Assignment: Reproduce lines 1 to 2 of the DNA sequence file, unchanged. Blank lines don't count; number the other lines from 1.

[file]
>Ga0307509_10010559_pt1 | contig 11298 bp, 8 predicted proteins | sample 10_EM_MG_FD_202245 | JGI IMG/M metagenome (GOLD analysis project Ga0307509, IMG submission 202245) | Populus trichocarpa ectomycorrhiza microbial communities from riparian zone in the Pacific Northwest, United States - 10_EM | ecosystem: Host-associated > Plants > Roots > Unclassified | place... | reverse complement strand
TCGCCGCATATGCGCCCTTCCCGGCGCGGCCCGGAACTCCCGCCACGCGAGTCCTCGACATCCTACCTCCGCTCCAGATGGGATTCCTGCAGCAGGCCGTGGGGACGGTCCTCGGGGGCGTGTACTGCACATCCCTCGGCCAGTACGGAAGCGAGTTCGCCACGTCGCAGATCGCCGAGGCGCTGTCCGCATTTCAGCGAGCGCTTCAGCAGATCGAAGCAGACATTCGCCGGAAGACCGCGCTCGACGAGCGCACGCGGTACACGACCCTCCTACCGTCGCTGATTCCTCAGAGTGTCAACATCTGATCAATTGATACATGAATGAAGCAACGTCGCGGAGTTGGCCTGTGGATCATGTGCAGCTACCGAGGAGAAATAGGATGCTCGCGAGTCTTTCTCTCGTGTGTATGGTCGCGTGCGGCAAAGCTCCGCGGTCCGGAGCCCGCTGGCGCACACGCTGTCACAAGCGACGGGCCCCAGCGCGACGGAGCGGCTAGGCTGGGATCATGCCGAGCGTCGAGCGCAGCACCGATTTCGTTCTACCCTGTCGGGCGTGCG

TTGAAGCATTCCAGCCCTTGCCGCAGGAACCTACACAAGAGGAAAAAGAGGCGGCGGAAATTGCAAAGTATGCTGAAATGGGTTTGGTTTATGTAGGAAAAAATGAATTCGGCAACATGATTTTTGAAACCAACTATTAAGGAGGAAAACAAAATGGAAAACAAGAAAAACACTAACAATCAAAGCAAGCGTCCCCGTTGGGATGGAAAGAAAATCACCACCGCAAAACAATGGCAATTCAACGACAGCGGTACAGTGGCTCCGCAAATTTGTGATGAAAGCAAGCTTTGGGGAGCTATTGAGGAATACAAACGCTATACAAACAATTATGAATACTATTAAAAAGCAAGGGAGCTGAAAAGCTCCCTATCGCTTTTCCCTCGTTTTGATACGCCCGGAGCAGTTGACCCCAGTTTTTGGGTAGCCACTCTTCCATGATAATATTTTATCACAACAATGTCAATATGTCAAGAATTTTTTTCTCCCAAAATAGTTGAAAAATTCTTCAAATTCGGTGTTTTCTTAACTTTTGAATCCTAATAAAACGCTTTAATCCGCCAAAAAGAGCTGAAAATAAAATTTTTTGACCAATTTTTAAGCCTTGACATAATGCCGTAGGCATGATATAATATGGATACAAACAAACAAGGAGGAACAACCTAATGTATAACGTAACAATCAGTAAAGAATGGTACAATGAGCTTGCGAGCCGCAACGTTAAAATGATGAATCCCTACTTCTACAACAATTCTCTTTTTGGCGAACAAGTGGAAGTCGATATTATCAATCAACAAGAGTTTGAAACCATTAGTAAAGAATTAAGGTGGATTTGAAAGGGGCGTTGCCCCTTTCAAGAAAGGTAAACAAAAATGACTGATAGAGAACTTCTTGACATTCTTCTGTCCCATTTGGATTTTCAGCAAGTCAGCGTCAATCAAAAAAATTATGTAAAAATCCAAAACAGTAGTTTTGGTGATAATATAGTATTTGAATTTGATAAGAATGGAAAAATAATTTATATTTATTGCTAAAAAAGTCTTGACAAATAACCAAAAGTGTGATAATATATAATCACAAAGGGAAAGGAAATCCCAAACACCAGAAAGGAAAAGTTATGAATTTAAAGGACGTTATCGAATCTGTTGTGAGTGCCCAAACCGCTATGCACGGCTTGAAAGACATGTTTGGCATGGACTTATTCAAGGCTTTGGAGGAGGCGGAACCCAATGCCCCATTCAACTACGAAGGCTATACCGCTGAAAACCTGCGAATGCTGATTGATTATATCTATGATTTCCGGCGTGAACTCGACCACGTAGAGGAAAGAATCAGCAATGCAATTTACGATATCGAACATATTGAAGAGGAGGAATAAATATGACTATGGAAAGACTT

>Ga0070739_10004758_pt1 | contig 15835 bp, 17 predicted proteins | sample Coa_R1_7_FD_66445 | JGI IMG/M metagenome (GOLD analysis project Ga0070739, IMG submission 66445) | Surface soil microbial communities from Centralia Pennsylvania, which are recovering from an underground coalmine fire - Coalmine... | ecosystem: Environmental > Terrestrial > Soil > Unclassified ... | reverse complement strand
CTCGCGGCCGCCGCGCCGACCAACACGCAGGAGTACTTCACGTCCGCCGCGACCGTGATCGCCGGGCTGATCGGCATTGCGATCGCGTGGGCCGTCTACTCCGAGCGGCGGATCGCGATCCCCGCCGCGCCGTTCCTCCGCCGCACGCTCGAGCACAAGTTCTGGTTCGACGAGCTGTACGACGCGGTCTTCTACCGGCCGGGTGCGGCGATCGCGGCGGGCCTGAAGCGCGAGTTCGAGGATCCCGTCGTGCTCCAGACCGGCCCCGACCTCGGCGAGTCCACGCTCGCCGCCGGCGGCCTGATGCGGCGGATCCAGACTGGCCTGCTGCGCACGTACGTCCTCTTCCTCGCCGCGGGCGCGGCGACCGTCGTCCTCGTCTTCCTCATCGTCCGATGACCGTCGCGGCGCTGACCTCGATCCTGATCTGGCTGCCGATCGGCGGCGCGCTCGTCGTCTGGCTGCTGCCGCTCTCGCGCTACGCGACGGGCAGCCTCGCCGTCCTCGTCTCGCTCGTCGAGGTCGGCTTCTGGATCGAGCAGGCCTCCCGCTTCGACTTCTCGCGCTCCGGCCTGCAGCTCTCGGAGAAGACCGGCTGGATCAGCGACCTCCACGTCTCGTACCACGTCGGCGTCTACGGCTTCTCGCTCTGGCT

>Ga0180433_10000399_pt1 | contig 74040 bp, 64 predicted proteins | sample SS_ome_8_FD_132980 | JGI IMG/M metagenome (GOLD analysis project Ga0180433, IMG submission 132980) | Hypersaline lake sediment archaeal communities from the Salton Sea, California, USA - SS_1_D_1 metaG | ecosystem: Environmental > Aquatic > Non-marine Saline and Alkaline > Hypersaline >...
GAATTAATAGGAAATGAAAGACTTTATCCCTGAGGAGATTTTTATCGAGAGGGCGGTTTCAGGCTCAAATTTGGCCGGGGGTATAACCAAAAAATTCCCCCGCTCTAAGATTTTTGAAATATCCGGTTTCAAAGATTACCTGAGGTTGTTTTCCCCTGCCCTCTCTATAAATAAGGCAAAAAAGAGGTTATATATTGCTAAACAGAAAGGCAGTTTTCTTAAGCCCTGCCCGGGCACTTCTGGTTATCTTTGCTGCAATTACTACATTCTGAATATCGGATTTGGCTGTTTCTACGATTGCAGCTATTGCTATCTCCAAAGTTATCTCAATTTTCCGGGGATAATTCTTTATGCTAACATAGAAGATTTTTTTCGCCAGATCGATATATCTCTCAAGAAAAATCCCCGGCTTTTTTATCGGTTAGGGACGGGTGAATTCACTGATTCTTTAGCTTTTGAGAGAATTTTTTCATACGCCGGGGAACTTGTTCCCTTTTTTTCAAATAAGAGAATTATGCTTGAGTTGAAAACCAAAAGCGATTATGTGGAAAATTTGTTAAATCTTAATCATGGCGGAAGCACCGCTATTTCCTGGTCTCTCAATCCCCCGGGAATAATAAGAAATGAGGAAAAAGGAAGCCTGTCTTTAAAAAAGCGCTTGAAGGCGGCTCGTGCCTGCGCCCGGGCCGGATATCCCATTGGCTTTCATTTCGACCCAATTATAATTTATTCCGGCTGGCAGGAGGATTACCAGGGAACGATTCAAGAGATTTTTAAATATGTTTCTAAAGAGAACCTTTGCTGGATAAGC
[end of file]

>Ga0307509_10010559_pt1 | contig 11298 bp, 8 predicted proteins | sample 10_EM_MG_FD_202245 | JGI IMG/M metagenome (GOLD analysis project Ga0307509, IMG submission 202245) | Populus trichocarpa ectomycorrhiza microbial communities from riparian zone in the Pacific Northwest, United States - 10_EM | ecosystem: Host-associated > Plants > Roots > Unclassified | place... | reverse complement strand
TCGCCGCATATGCGCCCTTCCCGGCGCGGCCCGGAACTCCCGCCACGCGAGTCCTCGACATCCTACCTCCGCTCCAGATGGGATTCCTGCAGCAGGCCGTGGGGACGGTCCTCGGGGGCGTGTACTGCACATCCCTCGGCCAGTACGGAAGCGAGTTCGCCACGTCGCAGATCGCCGAGGCGCTGTCCGCATTTCAGCGAGCGCTTCAGCAGATCGAAGCAGACATTCGCCGGAAGACCGCGCTCGACGAGCGCACGCGGTACACGACCCTCCTACCGTCGCTGATTCCTCAGAGTGTCAACATCTGATCAATTGATACATGAATGAAGCAACGTCGCGGAGTTGGCCTGTGGATCATGTGCAGCTACCGAGGAGAAATAGGATGCTCGCGAGTCTTTCTCTCGTGTGTATGGTCGCGTGCGGCAAAGCTCCGCGGTCCGGAGCCCGCTGGCGCACACGCTGTCACAAGCGACGGGCCCCAGCGCGACGGAGCGGCTAGGCTGGGATCATGCCGAGCGTCGAGCGCAGCACCGATTTCGTTCTACCCTGTCGGGCGTGCG